Sean Carroll, who many of you know from Cosmic Variance, asked the following question in response to my last entry:
I’m happy to admit that I don’t know anything about “one-way functions and interactive proofs.” So, in what sense has theoretical computer science contributed more in the last 30 years to our basic understanding of the universe than particle physics or cosmology? (Despite the fact that I’m a cosmologist, I don’t doubt your statement — I’d just like to be able to explain it in public.)
I posted my response as a comment, but it’s probably better to make it an entry of its own. So:
Thanks for your question!
Of course I was joking when I mentioned “objective standards” for ranking scientific fields. Depending on which questions keep you up at night, different parts of “humankind’s basic picture of the universe” will seem larger or smaller. (To say that, of course, is not to suggest any relativism about the picture itself.)
What I can do, though, is to tell you why — by my own subjective standards — the contributions of theoretical computer science over the last 30 years rival those of theoretical physics or any other field I know about. Of course, people will say I only think that because I’m a theoretical computer scientist, but that gets the causal arrow wrong: I became a theoretical computer scientist because, as a teenager, I thought it!
It’s probably best to start with some examples.
- We now know that, if an alien with enormous computational powers came to Earth, it could prove to us whether White or Black has the winning strategy in chess. To be convinced of the proof, we would not have to trust the alien or its exotic technology, and we would not have to spend billions of years analyzing one move sequence after another. We’d simply have to engage in a short conversation with the alien about the sums of certain polynomials over finite fields.
- There’s a finite (and not unimaginably-large) set of boxes, such that if we knew how to pack those boxes into the trunk of your car, then we’d also know a proof of the Riemann Hypothesis. Indeed, every formal proof of the Riemann Hypothesis with at most (say) a million symbols corresponds to some way of packing the boxes into your trunk, and vice versa. Furthermore, a list of the boxes and their dimensions can be feasibly written down.
- Supposing you do prove the Riemann Hypothesis, it’s possible to convince someone of that fact, without revealing anything other than the fact that you proved it. It’s also possible to write the proof down in such a way that someone else could verify it, with very high confidence, having only seen 10 or 20 bits of the proof.
- If every second or so your computer’s memory were wiped completely clean, except for the input data; the clock; a static, unchanging program; and a counter that could only be set to 1, 2, 3, 4, or 5, it would still be possible (given enough time) to carry out an arbitrarily long computation — just as if the memory weren’t being wiped clean each second. This is almost certainly not true if the counter could only be set to 1, 2, 3, or 4. The reason 5 is special here is pretty much the same reason it’s special in Galois’ proof of the unsolvability of the quintic equation.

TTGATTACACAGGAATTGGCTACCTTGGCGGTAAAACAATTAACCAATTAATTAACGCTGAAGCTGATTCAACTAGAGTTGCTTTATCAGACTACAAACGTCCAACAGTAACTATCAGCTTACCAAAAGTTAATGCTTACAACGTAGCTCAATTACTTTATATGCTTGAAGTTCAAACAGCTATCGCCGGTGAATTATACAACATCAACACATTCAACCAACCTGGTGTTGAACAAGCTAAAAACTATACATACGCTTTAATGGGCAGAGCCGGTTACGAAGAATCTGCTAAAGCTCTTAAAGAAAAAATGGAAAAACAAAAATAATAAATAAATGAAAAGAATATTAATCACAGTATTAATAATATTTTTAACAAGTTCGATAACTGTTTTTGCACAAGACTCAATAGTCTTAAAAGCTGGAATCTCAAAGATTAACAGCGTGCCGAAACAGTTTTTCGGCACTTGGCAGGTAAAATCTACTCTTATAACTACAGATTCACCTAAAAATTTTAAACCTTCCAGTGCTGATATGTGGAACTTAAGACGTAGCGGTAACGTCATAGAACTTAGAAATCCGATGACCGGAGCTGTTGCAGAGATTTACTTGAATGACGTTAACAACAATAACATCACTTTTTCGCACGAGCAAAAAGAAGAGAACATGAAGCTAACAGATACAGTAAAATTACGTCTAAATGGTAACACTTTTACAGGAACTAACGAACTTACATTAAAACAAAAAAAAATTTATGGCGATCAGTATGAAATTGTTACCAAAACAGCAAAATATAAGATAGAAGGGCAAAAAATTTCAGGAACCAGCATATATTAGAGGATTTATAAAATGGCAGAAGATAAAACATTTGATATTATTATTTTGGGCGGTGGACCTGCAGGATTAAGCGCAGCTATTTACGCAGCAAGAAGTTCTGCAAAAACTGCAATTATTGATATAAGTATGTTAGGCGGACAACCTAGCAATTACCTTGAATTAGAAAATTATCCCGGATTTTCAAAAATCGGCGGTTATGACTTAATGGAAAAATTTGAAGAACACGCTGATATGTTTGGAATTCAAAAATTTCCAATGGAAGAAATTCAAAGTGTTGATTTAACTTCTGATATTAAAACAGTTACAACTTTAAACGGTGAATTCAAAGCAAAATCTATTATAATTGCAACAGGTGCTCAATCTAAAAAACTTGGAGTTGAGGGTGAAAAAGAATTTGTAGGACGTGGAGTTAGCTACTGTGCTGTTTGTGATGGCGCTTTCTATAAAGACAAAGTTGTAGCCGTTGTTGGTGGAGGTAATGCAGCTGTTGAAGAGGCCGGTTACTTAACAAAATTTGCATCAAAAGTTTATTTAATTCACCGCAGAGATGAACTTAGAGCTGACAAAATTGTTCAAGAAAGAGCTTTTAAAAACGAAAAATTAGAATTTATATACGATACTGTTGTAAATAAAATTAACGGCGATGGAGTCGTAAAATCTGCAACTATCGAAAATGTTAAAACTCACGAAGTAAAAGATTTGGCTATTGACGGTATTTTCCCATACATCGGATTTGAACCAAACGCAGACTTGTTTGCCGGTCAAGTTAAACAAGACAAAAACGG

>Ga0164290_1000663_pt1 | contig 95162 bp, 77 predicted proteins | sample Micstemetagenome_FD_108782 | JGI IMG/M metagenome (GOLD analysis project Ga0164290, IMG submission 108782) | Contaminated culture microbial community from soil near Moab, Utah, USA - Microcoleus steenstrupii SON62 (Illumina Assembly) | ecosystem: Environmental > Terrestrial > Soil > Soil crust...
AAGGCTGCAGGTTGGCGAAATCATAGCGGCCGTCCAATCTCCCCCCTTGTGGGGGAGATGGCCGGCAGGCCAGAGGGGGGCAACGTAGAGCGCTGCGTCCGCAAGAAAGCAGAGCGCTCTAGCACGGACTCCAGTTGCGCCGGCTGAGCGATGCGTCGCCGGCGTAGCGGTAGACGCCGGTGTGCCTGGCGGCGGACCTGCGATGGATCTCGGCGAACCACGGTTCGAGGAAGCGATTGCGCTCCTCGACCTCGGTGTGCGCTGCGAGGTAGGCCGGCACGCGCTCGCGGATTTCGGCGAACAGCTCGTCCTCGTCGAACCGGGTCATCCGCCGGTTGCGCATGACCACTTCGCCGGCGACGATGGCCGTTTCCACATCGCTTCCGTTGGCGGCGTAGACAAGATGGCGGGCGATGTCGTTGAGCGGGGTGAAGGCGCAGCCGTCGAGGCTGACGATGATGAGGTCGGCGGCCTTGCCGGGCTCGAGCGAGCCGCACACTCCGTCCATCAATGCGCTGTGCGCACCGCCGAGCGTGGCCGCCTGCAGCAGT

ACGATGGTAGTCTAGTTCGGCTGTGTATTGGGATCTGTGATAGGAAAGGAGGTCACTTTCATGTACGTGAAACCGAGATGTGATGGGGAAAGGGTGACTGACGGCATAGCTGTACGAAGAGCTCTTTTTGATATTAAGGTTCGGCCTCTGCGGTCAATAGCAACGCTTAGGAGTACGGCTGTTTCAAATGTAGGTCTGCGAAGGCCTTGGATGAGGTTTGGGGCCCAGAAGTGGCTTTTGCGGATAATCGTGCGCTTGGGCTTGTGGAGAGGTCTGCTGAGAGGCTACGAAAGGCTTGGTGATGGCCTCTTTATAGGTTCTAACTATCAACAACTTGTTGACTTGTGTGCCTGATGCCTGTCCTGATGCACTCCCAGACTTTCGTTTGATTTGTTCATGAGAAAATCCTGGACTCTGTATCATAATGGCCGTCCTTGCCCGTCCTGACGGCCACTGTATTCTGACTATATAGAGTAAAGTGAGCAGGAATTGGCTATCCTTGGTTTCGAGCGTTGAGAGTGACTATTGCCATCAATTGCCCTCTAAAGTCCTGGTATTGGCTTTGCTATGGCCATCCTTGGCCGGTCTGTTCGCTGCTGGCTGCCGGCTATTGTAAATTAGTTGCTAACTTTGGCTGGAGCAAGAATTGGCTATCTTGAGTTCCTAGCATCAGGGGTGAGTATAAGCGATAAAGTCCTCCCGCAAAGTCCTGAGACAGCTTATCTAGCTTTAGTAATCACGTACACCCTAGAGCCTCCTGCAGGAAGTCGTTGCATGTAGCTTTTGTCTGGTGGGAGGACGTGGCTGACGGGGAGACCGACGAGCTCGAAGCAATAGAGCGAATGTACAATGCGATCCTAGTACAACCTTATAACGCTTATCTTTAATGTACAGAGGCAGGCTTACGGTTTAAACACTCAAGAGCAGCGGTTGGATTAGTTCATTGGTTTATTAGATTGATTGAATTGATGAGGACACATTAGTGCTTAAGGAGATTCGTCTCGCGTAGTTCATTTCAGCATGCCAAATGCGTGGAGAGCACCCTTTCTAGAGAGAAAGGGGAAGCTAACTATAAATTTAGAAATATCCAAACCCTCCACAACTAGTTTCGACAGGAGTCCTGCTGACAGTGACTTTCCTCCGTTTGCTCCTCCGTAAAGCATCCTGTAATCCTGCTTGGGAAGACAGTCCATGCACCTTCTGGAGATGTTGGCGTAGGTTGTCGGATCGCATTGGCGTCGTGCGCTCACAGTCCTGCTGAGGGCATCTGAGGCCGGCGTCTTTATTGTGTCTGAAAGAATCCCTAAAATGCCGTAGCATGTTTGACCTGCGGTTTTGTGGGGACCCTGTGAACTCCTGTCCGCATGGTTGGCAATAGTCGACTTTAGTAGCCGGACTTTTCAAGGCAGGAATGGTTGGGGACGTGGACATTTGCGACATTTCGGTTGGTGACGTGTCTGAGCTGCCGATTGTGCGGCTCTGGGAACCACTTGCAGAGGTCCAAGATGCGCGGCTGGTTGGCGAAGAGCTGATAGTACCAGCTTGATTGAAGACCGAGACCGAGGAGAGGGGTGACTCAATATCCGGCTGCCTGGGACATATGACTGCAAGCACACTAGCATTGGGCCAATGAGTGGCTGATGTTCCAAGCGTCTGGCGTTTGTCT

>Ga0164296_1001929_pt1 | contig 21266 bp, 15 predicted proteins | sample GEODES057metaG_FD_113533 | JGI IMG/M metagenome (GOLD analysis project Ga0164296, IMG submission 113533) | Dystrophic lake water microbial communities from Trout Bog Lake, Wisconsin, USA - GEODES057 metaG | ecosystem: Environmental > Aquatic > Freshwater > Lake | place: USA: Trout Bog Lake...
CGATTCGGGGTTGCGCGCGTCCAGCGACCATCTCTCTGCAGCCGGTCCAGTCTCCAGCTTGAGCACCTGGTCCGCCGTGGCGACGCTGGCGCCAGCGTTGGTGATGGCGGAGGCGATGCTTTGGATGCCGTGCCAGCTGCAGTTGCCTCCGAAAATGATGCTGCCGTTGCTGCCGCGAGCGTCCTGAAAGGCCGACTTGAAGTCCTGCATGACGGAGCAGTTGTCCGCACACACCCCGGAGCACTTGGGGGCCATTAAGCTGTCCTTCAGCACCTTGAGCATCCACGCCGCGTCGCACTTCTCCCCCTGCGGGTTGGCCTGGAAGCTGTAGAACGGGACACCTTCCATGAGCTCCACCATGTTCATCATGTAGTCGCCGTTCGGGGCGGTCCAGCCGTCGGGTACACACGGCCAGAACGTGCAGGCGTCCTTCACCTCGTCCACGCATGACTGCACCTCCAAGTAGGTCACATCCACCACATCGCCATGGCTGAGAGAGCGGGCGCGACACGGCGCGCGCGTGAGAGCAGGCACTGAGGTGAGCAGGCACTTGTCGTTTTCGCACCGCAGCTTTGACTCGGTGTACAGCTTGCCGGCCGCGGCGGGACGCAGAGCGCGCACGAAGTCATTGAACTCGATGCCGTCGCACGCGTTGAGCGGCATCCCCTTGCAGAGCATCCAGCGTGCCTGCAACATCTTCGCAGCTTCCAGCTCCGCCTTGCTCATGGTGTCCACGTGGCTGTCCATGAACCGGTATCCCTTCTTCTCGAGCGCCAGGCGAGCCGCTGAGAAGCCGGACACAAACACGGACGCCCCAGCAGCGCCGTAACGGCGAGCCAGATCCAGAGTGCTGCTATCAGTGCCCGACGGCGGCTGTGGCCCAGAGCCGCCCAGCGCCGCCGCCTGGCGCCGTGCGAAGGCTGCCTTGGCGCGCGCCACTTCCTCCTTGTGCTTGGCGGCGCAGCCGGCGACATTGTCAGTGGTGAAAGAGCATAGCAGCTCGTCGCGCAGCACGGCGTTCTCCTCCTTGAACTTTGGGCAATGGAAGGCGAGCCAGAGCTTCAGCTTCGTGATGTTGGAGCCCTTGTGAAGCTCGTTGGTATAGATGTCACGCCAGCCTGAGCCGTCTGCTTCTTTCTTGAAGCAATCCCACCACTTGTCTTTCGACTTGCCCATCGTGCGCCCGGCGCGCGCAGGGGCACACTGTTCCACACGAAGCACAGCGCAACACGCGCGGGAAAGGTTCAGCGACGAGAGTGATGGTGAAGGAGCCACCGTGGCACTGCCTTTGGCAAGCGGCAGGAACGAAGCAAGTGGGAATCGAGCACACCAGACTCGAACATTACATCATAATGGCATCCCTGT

- It would be great to prove that RSA is unbreakable by classical computers. But every known technique for proving that would, if it worked, simultaneously give an algorithm for breaking RSA! For example, if you proved that RSA with an n-bit key took n5 steps to break, you would’ve discovered an algorithm for breaking it in 2n^1/5 steps. If you proved that RSA took 2n^1/3 steps to break, you would’ve discovered an algorithm for breaking it in n(log n)^2 steps. As you show the problem to be harder, you simultaneously show it to be easier.
Alright, let me stop before I get carried away. The examples I’ve listed (and hundreds more like them) are not exactly discoveries about physics, but they don’t have the flavor of pure math either. And even if they have some practical implications for computing (which they do), they certainly don’t have the flavor of nitty-gritty software engineering.
So what are they then? Maybe it’s helpful to think of them as “quantitative epistemology”: discoveries about the capacities of finite beings like ourselves to learn mathematical truths. On this view, the theoretical computer scientist is basically a mathematical logician on a safari to the physical world: someone who tries to understand the universe by asking what sorts of mathematical questions can and can’t be answered within it. Not whether the universe is a computer, but what kind of computer it is! Naturally, this approach to understanding the world tends to appeal most to people for whom math (and especially discrete math) is reasonably clear, whereas physics is extremely mysterious.
In my opinion, one of the biggest challenges for our time is to integrate the enormous body of knowledge in theoretical computer science (or quantitative epistemology, or whatever you want to call it) with the rest of what we know about the universe. In the past, the logical safari mostly stayed comfortably within 19th-century physics; now it’s time to venture out into the early 20th century. Indeed, that’s exactly why I chose to work on quantum computing: not because I want to build quantum computers (though I wouldn’t mind that), but because I want to know what a universe that allows quantum computers is like.
Incidentally, it’s also why I try hard to keep up with your field. If I’m not mistaken, less than a decade ago cosmologists made an enormous discovery about the capacity of finite beings to learn mathematical truths: namely, that no computation carried out in the physical world can ever involve more than 1/Λ ~ 10122 bits.